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WMWomensAid check out our just giving page raising money to furnish our new Hereford refuge https://t.co/GJ2h0Krb4h
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WMWomensAid Our new refuge in Hereford is ahead of schedule! It will open in the late summer, 2 months earlier than originally planned! #domesticabuse
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WMWomensAid Up to 60 per cent of women who experience domestic abuse are pregnant at the time #domesticabuse #domesticviolence
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WMWomensAid A shocking statistic; the police receive on average more than 100 calls relating to domestic abuse every hour #domesticabuse
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Organisers of an event which aims to raise money for women and children suffering domestic abuse are urging residents to come along and take part.

Taking place on Saturday 20 July, the event has been organised by Hereford City Sports Club in partnership with West Mercia Women’s Aid.

This is the third year the two organisations have teamed up and hopes are high that it will be the best yet.

Funds raised in previous years have steadily increased and it is hoped that the money raised this year will have a substantial impact on delivering services to those most in need.

 Although the event now aims to raise awareness of the devastating impact of domestic abuse, it has established itself as a fun family day out.  Starting at 1.00pm, it includes tug of war teams, sack races, food stalls and the opportunity to learn circus skills.  Hair braiding, face painting, egg and spoon races plus a bouncey castle will all appeal to younger family members. Funds raised will go towards supporting the CRUSH project, a local initiative that – due to its success – will be rolled out nationally across the UK later this year.

Developed by West Mercia Women’s Aid, the project was launched in October 2011. Funded by the Big Lottery’s Young People’s Fund it helps teenagers, aged 13 to 19 years, to avoid abusive relationships, end an abusive relationship safely or better manage their exposure to domestic abuse in the household in which they live.

Since its launch, CRUSH has gone from strength to strength. Since June 2012 it has been running throughout West Mercia and has offered places to more than 250 young people.  In addition, organisations ran ‘closed’ groups throughout the area for 130 further young people.  CRUSH presentations have been delivered to a variety of professional bodies which work with young people, including West Mercia Police – these presentations have reached more than 3000 children and young people.

85 per cent of those that have completed the CRUSH programme have reported a change in attitude towards relationships in the following areas : • Ways men and women behave in relationships; • Expectations about a partner; • Ways they behave to the opposite sex; • Ways they behave towards their partner; • Ways they behave towards their parents; • Ways they deal with the impact of domestic abuse.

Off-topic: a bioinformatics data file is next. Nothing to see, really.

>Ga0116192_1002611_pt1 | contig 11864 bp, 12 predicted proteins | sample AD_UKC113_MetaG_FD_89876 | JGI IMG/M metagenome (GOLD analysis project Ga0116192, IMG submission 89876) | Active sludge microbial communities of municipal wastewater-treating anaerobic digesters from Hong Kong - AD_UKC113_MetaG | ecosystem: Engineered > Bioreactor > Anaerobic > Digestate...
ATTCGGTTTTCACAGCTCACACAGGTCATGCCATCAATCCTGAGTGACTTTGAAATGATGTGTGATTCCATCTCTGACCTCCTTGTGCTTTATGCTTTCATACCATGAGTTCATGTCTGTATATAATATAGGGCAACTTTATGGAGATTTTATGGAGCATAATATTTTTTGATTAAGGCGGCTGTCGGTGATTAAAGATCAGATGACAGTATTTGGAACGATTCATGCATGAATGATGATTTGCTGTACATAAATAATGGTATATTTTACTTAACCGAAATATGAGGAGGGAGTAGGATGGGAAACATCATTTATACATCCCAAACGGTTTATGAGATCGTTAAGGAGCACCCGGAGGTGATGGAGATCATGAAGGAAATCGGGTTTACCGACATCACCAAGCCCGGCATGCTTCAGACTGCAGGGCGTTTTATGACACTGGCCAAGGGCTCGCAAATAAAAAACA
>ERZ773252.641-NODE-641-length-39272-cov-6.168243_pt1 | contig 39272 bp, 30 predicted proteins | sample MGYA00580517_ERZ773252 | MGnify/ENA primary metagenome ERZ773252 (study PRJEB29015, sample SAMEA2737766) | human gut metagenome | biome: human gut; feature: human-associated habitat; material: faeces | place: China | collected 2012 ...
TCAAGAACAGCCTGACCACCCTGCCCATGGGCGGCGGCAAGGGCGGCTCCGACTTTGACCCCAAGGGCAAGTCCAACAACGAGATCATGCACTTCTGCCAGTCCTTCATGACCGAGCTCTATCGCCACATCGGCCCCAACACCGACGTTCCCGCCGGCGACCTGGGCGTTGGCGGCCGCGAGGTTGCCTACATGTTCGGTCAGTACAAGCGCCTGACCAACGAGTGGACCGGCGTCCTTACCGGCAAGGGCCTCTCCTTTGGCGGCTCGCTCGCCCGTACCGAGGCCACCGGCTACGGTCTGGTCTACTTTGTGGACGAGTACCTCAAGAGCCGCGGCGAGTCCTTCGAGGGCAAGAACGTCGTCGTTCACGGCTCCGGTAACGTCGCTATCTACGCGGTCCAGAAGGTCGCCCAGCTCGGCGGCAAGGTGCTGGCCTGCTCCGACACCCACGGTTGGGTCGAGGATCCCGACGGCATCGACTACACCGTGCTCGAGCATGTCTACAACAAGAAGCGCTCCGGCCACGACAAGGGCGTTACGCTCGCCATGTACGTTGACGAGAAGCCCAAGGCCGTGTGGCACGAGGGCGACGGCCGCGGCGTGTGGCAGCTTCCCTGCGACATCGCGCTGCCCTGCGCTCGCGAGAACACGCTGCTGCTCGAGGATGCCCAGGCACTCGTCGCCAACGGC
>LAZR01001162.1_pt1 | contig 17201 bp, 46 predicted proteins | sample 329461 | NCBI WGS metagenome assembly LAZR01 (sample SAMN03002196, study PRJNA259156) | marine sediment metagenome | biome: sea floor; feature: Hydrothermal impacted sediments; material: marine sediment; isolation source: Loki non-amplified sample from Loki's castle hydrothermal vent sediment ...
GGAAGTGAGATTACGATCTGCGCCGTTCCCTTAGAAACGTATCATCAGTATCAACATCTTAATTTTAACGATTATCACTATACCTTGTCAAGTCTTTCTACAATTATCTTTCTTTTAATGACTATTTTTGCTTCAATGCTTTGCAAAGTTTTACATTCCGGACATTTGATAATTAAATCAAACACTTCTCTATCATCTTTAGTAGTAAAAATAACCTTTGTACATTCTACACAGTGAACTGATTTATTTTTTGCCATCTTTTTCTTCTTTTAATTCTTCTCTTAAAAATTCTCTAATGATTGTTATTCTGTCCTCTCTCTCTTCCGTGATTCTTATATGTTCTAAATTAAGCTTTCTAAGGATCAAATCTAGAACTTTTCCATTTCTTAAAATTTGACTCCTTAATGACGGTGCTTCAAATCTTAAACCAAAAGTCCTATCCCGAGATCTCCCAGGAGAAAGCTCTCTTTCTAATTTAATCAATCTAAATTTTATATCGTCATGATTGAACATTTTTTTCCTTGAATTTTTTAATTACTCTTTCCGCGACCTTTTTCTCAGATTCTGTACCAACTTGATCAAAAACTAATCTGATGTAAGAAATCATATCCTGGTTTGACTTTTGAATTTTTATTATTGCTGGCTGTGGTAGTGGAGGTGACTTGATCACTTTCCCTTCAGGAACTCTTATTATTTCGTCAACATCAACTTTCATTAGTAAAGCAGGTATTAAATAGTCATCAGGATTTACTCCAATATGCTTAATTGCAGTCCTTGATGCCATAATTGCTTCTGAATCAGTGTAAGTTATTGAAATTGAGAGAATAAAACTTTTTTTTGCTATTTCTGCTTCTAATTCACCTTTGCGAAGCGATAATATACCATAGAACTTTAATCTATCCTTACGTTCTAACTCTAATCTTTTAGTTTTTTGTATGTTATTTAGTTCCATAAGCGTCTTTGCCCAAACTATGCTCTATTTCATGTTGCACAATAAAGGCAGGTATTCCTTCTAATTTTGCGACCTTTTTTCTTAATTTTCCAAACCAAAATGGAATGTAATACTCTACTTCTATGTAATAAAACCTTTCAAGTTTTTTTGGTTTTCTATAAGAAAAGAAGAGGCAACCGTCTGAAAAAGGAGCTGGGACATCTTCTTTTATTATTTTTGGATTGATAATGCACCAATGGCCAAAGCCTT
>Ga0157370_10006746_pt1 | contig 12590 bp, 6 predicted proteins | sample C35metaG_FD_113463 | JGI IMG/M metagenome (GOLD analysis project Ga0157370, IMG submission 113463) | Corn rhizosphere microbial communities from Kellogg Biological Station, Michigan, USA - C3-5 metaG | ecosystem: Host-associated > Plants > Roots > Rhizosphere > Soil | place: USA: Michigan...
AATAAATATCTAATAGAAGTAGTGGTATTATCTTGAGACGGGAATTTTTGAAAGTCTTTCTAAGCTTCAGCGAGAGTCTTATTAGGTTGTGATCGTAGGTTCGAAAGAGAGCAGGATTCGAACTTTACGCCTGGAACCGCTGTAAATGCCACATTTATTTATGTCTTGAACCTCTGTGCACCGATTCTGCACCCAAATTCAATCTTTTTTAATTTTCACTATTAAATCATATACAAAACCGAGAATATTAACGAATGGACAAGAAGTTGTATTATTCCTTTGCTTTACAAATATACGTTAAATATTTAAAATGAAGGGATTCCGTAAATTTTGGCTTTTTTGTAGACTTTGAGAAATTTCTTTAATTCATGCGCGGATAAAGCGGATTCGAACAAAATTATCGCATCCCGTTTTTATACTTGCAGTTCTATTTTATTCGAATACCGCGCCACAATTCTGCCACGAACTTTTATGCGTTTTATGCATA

Notably, more than a third of young people receiving support reported changed attitudes towards their own relationships.  It is clear from young people’s feedback that they both want and need information about abuse in relationships and that they are frequently not getting this from elsewhere.

CRUSH helps young people learn through the experiences of fictional characters that they create and guide through a number of typical teenage scenarios, culminating in how to deal with an abusive relationship.  The programme is specifically designed to complement the subject matter around domestic abuse, healthy relationships and gender bullying that may take place in schools’ PSHE/Citizenship curriculums or initiatives such as Expect Respect.

Jan Frances, Chief Executive of West Mercia Women’s Aid said: “Our heartfelt thanks go to Hereford City Sports Club for their continued support of our work to tackle the devastating impact of domestic abuse on women and children.  The CRUSH project has a positive and enduring impact on those young people who take part and we look forward to a fun occasion raising more funds to continue the excellent work.”

“The statistics surrounding sexual abuse, intimidation and violence in teenage intimate relationships are frightening.  Both nationally and locally we are hopeful that this situation can change.

“Nationally, research shows that teenage girls between 16 and 19 are now the group most at risk of domestic abuse, closely followed by women aged 20-24.

“And locally, the CRUSH Project provides teenagers with the emotional and practical knowledge they need to recognise, deal with and successfully move on from abusive relationships.”

Paul Marshall from Hereford City Sports Club said: “We have an established relationship with West Mercia Women’s Aid and over the years we have helped raise funds to support their work.  This year’s event promises to be our best joint venture yet!”

Entry for a Tug of War team costs £35.00 for a team of 10 – 8 pulling and 2 reserves.  To sign up, please contact Paul Marshall on 07753231252 or Lew Braithwaite on 07786995710.  Car parking and general entry are both free.

Hereford City Sports Club is based along Grandstand Road in the city.